Aging is a natural process that may present challenges for some individuals and their families. Although many older adults look forward to moving from middle age into their later years, it may be difficult for others to adjust.
All adults may experience health issues and stress as they approach and pass middle age, and the support of a therapist or other mental health professional may help ease the transition.
While some adults may approach their “Golden Years” eagerly, anticipating retirement, grandchildren, or simply a new phase of life, others may dread the physical and mental effects of aging. It may be difficult for some adults to face the transition to retirement, deal with new frailty or medical conditions, or find enjoyable, meaningful activities if they do experience physical challenges that limit their mobility. It may also be difficult for some older adults to face mortality, especially when friends, peers, or spouses and partners pass on, and they may come to experience isolation in the wake of many such deaths. Older adults may also find it challenging to attend to basic needs in the presence of Alzheimer’s disease or other forms of dementia, which affect approximately one in ten Americans of retirement age.
Medical Issues of Aging: One of the challenges older adults may experience is distinguishing the normal effects of advancing age from signs of actual physical or mental illness. Many people over the age of 65 continue to live happy and healthy independent lives. Most older adults will experience some changes in cognition, but this is a normal part of the aging process. Researchers have found that healthy older adults often experience mild decline in the areas of:
- visual and verbal memory
- visuospatial abilities
- immediate memory, or the ability to name objects
- hearing and vision
- bodily strength
- appetite and energy level
Those who spend time with or care for older adults can help reduce the impact of these issues by using certain strategies to allow for varying degrees of impairment. Caregivers and family members might, for example, use plain language and focus on important details rather than unnecessary information, clearly communicate directions and use written reminders as memory aids, provide written information in an easy-to-read format and consider providing an audio format when necessary, and speak clearly and face to face.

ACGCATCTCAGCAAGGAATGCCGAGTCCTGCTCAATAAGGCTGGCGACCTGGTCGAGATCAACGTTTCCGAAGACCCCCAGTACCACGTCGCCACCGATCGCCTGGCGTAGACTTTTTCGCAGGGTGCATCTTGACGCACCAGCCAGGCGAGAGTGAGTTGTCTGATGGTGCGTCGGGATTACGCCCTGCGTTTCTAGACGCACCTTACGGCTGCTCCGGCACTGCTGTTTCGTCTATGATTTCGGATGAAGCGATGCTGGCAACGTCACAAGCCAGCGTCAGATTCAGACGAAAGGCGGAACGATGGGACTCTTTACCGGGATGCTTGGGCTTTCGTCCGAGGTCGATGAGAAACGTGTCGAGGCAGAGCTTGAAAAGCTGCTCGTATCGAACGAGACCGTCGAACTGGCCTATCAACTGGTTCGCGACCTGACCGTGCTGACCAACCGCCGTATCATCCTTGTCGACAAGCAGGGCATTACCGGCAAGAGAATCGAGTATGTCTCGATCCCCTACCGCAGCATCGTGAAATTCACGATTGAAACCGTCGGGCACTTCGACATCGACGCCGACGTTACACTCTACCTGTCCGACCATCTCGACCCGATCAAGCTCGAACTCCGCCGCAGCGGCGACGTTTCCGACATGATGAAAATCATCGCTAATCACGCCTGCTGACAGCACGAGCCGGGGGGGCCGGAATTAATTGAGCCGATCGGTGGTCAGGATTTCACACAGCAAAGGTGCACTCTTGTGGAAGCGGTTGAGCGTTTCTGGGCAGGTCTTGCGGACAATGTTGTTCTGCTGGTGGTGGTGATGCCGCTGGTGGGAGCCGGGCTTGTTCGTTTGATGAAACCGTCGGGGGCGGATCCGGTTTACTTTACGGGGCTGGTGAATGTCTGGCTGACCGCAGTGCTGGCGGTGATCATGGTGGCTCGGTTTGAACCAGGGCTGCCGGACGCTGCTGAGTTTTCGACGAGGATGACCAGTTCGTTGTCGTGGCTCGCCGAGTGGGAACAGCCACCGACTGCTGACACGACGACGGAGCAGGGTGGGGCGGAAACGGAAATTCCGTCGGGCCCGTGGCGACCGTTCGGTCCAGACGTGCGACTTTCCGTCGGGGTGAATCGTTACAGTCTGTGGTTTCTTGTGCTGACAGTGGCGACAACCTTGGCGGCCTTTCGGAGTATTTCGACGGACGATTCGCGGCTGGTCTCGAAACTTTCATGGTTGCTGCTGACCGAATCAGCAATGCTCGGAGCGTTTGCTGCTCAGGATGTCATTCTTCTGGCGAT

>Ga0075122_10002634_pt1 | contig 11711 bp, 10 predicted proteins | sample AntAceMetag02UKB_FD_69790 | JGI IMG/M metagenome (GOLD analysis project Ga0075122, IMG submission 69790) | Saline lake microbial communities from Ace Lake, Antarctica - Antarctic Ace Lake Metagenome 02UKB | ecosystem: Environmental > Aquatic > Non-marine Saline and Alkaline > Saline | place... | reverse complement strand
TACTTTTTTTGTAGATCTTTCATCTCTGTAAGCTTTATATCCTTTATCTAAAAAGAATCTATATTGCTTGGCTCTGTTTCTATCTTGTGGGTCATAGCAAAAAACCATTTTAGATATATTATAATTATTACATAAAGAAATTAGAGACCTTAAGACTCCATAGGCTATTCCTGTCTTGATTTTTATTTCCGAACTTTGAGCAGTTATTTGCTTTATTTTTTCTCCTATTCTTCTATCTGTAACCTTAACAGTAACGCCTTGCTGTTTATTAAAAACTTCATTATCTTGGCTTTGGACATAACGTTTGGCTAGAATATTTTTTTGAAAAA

Older adults who experience some limitations on their activity and abilities due to aging are often able to adapt to these changes and continue their lives in the manner they wish, occasionally with some type of assistance or accommodations.
Therapy for Geriatric Issues: Therapy can help older adults who may have difficulty with the transitions of aging to manage their emotions, find new sources of enjoyment and meaning, and find new support systems. It can help people face their fears of death, if they have such fears, and deal with grief as friends and family members pass on. Family or individual therapy can also assist family members who may be caretakers of their elder relatives, as it can assist them in dealing with their emotions, communication issues—which may be especially helpful if an elder has some form of dementia—and community resources. Possible diagnoses associated with aging might be include depression or anxiety. Dementia is technically a medical diagnosis rather than a mental one, but therapeutic treatment may be able to help treat some of the symptoms associated with dementia.
Many older adults also enter therapy to seek treatment for mental health issues not related to aging, in higher numbers than they did in the past. This appears to be due to the fact that attitudes pertaining to mental health issues have begun to change as awareness increases. Many older adults grew up in a time when mental illness was stigmatized and when all mental issues faced by seniors were written off as aging or dementia. But now, therapy is considered by many older adults as a form of treatment, and research shows that seniors are often more serious about therapy, realizing that their time is limited, and that they tend to obtain results more quickly than younger people do. In therapy, seniors may address issues from childhood or early adulthood; current life adjustments; and issues such as stress, anxiety, depression, or family concerns, among others.
Older adults may also be more likely to enter therapy late in life now than they were in the past simply because people live longer now than they did previously. A person who is 60 years of age is likely to have 15 or 20 years remaining in life, and the transitory period that occurs for many at this stage may begin a process of reflection that leads many older adults to seek therapy.
Visit our Reading Room and Resources specifically designed for seniors and senior care givers. Each book has been hand selected by our Therapists and have been posted as a resource for you.